The next part to complete is the “Featured on:” section. Use <ul> for the list of images and the usual <h5> with the class .title for a mini header. According to the design, the logos have hover states and their initial state has a 50% transparency. However, when saving images, you need to specify 100% transparency, i.e. disable it.

In the markup you will implement this with the opacity property. You should save logos, icons and other non-photo elements in a .png format to ensure these images will remain high quality.

The code will now look like this. 

HTML:

<section class="featured">
    <h5 class="title">Featured on:</h5>
    <ul>
      <li><a href="#"><img src="images/logo-new-texas-times.png" height="28" width="262" alt=""></a></li>
      <li><a href="#"><img src="images/logo-wooden.png" height="29" width="147" alt=""></a></li>
      <li><a href="#"><img src="images/logo-vremya.png" height="22" width="112" alt=""></a></li>
      <li><a href="#"><img src="images/logo-open-book.png" height="29" width="217" alt=""></a></li>
      <li><a href="#"><img src="images/logo-twitter.png" height="29" width="36" alt=""></a></li>
    </ul>
</section>

CSS:

.featured {
    padding: 26px 0;
    display: flex;
    flex-wrap: wrap;
    align-items: center;
}

.featured ul {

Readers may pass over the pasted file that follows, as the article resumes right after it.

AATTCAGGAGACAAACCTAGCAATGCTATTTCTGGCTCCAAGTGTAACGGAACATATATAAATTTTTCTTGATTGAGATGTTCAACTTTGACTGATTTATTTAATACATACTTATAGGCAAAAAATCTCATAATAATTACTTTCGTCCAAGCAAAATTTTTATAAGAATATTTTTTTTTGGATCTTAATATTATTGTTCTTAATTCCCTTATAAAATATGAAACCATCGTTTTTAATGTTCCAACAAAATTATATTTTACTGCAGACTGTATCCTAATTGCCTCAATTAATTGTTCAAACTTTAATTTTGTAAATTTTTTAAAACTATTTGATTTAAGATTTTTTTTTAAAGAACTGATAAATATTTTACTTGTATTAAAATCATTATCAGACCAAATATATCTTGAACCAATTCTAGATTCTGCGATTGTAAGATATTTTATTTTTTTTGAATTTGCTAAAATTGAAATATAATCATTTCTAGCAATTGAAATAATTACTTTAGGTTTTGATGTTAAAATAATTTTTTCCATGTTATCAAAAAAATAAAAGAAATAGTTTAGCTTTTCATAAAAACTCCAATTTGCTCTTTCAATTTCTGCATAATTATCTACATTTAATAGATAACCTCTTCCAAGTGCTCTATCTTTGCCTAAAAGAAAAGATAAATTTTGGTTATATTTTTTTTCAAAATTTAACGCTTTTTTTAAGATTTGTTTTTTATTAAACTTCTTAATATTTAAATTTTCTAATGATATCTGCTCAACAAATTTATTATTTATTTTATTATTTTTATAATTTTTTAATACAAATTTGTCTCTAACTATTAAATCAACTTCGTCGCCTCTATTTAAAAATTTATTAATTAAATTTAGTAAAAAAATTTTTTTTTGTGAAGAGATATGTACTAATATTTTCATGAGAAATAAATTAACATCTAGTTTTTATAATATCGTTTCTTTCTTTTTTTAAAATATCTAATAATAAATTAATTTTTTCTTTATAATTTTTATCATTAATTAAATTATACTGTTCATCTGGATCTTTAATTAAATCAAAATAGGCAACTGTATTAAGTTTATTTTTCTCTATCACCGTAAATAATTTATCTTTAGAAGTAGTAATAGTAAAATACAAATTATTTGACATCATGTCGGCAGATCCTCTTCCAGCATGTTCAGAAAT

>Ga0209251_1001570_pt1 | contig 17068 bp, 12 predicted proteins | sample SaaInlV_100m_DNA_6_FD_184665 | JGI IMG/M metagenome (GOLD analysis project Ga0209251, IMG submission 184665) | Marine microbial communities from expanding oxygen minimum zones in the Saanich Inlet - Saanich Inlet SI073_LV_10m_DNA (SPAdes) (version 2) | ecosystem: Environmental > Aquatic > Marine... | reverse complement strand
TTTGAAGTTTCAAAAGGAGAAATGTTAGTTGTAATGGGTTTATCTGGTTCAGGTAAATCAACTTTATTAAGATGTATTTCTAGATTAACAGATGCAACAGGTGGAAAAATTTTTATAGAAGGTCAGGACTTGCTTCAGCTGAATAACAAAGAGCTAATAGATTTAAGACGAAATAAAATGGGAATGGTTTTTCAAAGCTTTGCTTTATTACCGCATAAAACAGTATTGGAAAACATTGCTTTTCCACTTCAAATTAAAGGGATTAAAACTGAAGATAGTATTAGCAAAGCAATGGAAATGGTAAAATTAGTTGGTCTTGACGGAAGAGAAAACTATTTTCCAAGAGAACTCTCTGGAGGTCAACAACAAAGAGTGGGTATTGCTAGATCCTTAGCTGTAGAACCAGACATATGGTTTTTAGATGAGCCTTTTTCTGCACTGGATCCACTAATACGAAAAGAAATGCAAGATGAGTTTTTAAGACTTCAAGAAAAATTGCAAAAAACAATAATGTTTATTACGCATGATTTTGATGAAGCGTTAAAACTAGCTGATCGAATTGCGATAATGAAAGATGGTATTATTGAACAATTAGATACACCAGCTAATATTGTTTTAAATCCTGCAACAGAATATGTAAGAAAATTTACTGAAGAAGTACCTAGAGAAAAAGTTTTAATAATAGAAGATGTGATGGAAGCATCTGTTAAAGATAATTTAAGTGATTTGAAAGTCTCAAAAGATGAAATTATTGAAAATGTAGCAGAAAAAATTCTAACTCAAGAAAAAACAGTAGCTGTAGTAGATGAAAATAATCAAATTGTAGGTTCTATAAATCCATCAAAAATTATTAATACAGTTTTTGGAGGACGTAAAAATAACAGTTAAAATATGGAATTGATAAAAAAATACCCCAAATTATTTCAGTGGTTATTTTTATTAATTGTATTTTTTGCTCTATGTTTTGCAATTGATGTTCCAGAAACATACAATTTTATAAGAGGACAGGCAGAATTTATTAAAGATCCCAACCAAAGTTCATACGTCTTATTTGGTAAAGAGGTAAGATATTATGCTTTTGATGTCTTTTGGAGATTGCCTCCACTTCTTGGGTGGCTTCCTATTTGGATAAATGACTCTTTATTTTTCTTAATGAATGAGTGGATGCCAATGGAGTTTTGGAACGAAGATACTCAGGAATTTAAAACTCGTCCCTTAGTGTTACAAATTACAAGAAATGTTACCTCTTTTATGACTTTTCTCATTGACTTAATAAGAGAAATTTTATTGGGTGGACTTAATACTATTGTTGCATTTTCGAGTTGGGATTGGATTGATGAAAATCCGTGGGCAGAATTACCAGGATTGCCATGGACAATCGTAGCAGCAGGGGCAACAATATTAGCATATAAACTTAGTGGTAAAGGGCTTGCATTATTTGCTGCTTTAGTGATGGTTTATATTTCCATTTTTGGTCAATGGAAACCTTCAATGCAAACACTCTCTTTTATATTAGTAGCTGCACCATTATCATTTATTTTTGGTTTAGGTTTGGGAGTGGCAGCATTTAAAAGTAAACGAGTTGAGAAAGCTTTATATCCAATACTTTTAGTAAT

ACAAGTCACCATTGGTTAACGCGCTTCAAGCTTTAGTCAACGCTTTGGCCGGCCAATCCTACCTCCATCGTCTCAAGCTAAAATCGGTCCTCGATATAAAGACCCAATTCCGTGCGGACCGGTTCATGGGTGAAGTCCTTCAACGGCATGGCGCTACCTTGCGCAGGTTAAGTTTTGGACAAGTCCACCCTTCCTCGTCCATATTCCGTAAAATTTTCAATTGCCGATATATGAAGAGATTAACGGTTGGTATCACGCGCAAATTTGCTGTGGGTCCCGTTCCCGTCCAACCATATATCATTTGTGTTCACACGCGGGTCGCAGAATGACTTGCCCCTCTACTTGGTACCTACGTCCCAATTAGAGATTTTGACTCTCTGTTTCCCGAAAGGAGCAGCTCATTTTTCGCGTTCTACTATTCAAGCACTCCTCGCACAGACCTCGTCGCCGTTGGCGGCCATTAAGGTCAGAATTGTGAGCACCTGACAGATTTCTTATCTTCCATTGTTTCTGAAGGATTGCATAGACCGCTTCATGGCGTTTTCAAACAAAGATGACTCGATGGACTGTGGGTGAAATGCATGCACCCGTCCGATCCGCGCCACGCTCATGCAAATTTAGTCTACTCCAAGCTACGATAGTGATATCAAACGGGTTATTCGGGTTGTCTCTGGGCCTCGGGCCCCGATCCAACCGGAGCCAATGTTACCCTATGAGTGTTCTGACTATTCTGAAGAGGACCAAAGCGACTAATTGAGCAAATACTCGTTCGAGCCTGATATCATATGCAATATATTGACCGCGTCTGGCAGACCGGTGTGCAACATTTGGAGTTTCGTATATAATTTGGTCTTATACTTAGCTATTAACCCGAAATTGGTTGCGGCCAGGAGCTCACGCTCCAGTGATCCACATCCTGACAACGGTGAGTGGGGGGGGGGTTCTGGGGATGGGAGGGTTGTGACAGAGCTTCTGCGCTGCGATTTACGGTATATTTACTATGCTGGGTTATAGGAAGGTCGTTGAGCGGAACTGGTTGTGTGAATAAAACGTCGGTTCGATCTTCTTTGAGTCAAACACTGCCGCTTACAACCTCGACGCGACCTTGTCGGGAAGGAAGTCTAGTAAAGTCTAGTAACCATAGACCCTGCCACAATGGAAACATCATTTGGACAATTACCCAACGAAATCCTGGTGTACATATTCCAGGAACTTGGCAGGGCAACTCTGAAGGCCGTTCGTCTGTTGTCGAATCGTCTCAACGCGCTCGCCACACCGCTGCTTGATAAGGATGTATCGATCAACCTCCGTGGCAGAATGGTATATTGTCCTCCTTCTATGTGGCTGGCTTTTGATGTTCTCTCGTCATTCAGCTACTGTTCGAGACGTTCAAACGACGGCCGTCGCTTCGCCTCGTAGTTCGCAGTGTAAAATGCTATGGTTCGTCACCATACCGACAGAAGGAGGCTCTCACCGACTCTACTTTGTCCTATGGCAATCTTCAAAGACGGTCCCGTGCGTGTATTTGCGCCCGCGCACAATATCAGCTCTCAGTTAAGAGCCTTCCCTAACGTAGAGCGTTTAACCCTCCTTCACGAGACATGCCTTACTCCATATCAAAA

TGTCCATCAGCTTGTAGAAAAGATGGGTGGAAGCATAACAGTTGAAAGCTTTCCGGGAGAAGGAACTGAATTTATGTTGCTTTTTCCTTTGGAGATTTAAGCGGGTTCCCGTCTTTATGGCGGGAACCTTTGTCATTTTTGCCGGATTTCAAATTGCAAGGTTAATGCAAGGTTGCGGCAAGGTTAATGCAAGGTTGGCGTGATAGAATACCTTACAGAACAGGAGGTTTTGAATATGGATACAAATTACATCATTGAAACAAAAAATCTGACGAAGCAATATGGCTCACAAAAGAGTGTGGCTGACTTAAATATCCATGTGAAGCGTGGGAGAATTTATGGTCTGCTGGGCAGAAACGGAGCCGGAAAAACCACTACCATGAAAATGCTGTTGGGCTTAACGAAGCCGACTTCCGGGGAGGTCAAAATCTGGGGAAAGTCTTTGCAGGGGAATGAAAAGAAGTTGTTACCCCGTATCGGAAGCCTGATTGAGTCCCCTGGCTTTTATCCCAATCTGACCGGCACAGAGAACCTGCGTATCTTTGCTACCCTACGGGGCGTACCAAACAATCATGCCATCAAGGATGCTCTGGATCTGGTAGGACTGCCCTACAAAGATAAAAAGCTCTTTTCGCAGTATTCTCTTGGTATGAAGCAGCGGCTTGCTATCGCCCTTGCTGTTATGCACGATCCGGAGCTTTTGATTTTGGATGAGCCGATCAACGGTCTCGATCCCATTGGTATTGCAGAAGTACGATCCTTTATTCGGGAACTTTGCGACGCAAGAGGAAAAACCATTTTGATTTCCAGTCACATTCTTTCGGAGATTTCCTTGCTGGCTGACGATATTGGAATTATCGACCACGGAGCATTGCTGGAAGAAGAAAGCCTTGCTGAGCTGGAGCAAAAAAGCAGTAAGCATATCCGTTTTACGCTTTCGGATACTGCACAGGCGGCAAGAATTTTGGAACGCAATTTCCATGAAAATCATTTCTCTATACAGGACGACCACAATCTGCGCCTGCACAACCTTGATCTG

display: flex;
    flex-wrap: wrap;
    align-items: center;
}

.featured ul li {
    margin-right: 40px;
}

.featured .title {
    font-size: 16px;
    margin: 0 20px 0 0;
    font-weight: 400;
}

.featured a {
    opacity: .5;
}

.featured a:hover {
    opacity: 1;
}

Create the bottom margin for the block .featured.

.featured {
    padding: 26px 0;
    margin-bottom: 34px;
}

That’s it! Refresh the browser window to verify that the page looks exactly the way it does in the design. Now let’s bring it to life and make it a little better by adding underlines as hover states for the links and subtle effects on the image and menu links.

a {
    text-decoration: none;
    transition: all 0.3s;
}

a:hover {
    text-decoration: underline;
}

Remove the underlines from the navigation hover state and buttons in the .hero block. Add a slight transparency to the button hover states.

.btn:hover {
    text-decoration: none;
    opacity: .9;
}

.nav a:hover {
    text-decoration: none;
}

We can also slightly optimize our CSS. All of our lists have the same 3 lines of code. Instead of repeating it, let’s write it once to simplify things. In order to do that, we will list the selectors separated by commas like so:

.nav,
.footer-nav ul,.soc,
.featured ul {
    list-style: none;
    margin: 0;
    padding: 0;
}

Now let’s remove these lines in each CSS code block so that things will look cleaner and slightly minimized in size. 

Hurrah, the page is ready! Now you know how to convert PSD to HTML!

I hope this tutorial was helpful. Please feel free to download the template code

Dmitriy Maschenko

Dmitriy is the Head of a division at PSD2HTML, an experienced web developer, and a prolific author of in-depth technology and business-related posts. He is always eager to share his years-long expertise with everyone who wants to succeed in the web development field.